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I'm gonna throw some cold water on this and say this is not a new paradigm by any means.


However, it's certainly possible that the time for this idea has come. Google is probably in the best position to apply it.

I will say that after having worked at Google for over a decade, some of it on data center performance, there are plenty of inefficiencies that have nothing to do with algorithms or code, but have more to do with very coarse-grained resource allocation. In other words, they are "boring management problems" rather than sexy CS problems.

I should also add that you're expanding the claims made in the paper, which appears to be a common mistake. If you look at the related work and citations, you'll see that it's mostly about B-Trees, bloom filters, and indices. But I have seen people generalizing this to "a revolution in systems research", which I don't believe is justified.

Indexed data structures are important but a revolution in them is not going to cause a revolution in all of systems. Off the top of my head, the general area of "scheduling" (in time and space) is probably more important and more potentially impactful.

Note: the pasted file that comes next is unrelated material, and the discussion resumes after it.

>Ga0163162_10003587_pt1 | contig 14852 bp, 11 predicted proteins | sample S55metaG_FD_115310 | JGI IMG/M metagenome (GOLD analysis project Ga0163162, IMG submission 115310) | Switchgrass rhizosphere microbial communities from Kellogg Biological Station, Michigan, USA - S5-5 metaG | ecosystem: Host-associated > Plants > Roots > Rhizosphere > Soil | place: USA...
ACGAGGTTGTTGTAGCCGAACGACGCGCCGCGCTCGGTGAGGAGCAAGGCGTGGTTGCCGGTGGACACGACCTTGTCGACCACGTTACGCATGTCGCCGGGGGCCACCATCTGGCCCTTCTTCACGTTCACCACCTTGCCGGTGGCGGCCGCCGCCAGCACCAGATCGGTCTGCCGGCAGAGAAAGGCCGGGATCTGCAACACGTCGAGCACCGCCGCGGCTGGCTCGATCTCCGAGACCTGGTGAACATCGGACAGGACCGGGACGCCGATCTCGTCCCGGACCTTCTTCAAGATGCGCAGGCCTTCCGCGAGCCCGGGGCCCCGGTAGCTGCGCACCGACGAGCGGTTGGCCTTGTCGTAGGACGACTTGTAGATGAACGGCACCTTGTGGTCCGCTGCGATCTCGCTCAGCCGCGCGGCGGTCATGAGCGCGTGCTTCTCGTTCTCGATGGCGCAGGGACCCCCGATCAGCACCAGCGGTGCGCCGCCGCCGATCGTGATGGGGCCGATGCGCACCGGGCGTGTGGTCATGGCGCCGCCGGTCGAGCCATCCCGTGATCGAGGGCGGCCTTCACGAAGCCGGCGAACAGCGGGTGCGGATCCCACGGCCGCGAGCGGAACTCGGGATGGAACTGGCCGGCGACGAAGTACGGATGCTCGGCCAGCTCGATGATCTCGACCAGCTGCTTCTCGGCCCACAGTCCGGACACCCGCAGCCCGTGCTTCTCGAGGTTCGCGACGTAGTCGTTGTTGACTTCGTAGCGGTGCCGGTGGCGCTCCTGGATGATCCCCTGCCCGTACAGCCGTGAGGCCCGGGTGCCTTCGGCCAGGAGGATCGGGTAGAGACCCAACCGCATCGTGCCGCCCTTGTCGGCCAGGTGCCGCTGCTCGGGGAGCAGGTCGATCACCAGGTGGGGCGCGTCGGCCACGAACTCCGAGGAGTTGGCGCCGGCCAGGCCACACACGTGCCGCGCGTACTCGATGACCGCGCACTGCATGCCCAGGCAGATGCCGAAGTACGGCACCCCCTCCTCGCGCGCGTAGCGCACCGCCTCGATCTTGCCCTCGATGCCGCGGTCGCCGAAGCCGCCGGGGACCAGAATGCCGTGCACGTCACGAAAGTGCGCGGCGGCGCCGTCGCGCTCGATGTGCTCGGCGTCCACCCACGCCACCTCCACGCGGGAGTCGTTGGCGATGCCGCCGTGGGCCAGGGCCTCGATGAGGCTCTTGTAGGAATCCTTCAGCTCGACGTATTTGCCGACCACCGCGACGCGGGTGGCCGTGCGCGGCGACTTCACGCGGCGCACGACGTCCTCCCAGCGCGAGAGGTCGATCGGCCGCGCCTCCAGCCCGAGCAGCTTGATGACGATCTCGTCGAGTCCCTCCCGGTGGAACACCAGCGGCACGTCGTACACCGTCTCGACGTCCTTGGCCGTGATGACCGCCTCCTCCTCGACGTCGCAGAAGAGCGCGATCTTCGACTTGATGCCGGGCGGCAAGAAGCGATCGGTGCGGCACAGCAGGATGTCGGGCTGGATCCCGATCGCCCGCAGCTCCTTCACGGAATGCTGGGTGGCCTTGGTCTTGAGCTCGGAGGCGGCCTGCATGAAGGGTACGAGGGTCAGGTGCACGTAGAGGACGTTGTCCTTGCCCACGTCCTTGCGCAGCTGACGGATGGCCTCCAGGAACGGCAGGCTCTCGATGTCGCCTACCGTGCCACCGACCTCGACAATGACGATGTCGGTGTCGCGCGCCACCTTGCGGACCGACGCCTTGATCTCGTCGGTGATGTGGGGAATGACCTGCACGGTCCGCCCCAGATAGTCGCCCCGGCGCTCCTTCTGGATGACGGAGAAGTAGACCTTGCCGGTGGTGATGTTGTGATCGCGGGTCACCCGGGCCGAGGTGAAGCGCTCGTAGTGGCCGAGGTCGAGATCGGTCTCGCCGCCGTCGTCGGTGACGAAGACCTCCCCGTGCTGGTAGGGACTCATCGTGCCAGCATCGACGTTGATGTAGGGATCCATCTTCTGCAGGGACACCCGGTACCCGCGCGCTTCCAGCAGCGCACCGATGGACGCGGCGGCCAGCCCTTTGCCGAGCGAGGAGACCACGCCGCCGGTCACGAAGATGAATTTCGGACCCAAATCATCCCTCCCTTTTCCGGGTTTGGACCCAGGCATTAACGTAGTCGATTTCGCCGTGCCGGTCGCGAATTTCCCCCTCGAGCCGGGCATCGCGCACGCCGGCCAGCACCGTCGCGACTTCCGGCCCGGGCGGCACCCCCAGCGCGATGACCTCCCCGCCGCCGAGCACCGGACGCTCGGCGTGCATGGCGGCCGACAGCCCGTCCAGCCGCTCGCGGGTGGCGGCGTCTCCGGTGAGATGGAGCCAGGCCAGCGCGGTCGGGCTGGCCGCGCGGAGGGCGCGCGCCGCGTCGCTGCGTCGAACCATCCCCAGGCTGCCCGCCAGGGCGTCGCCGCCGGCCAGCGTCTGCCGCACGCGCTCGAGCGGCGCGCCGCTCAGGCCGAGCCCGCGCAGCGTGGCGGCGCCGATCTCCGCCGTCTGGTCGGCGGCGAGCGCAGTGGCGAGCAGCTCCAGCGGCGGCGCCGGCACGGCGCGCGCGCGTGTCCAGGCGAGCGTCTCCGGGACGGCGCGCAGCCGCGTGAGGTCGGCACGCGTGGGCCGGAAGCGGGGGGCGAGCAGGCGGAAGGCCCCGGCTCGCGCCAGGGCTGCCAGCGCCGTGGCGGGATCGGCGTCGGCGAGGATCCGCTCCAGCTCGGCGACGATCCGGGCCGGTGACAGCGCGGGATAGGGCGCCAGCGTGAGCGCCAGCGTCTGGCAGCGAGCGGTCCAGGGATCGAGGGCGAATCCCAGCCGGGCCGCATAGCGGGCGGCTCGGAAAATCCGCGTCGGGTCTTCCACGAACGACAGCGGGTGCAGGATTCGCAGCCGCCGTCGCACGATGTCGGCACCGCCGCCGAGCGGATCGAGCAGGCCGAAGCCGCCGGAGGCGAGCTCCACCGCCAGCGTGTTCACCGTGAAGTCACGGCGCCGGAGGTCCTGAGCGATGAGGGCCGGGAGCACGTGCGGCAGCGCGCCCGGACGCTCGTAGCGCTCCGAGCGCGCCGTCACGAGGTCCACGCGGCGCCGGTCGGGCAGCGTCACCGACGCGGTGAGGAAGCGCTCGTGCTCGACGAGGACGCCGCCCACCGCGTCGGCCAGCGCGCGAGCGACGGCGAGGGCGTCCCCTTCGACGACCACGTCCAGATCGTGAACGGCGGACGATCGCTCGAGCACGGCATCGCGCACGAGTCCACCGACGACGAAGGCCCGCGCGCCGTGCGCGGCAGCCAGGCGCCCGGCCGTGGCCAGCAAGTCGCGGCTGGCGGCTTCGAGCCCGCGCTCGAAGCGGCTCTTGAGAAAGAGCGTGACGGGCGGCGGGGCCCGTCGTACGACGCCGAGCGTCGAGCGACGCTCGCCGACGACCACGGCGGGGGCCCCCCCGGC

Have you seen the results when they let a trained model manage Borg? The power reductions were immediate, non-trivial, and performance stayed the same. There's your scheduling result for you.

Look at it this way. As the paper points out, a Hashtable is just a heuristic that works fairly well in the worst case and reasonably well in the average case. No one would argue that you couldn't hand-roll an algorithm that is better for a specific, narrowly defined data set. This paper is demonstrating that you don't have to do it by hand, you can train a model automatically without the expected caveats like: size (doesn't have to be huge), latency (the model trains very quickly) or specialized hardware (they used bog-standard CPUs, not GPUs or TPUs).

This is obviously just my opinion, but I think it's pretty big. It's not big because of the paper itself, although that's amazing in isolation (they improved on hashtables!). As I said above, it _points the way_. They have a throw-away sentence about co-optimizing data layout along with lookup and not showing those result. My guess is that beats a hashtable in every way. More importantly, if a model can beat bloom filters, b-trees, and hashtables, you'd better hold onto your socks because most algorithms are just waiting to fall. To me this paper is Deep Blue vs Kasparov. We all know what comes next.

It sounds like a useful technique, but I'm saying that what you're claiming is a far cry from what the paper claims. They're describing a fruitful research direction and outlining how you might get around certain problems (evaluating models is slow, retraining on inserts, etc.)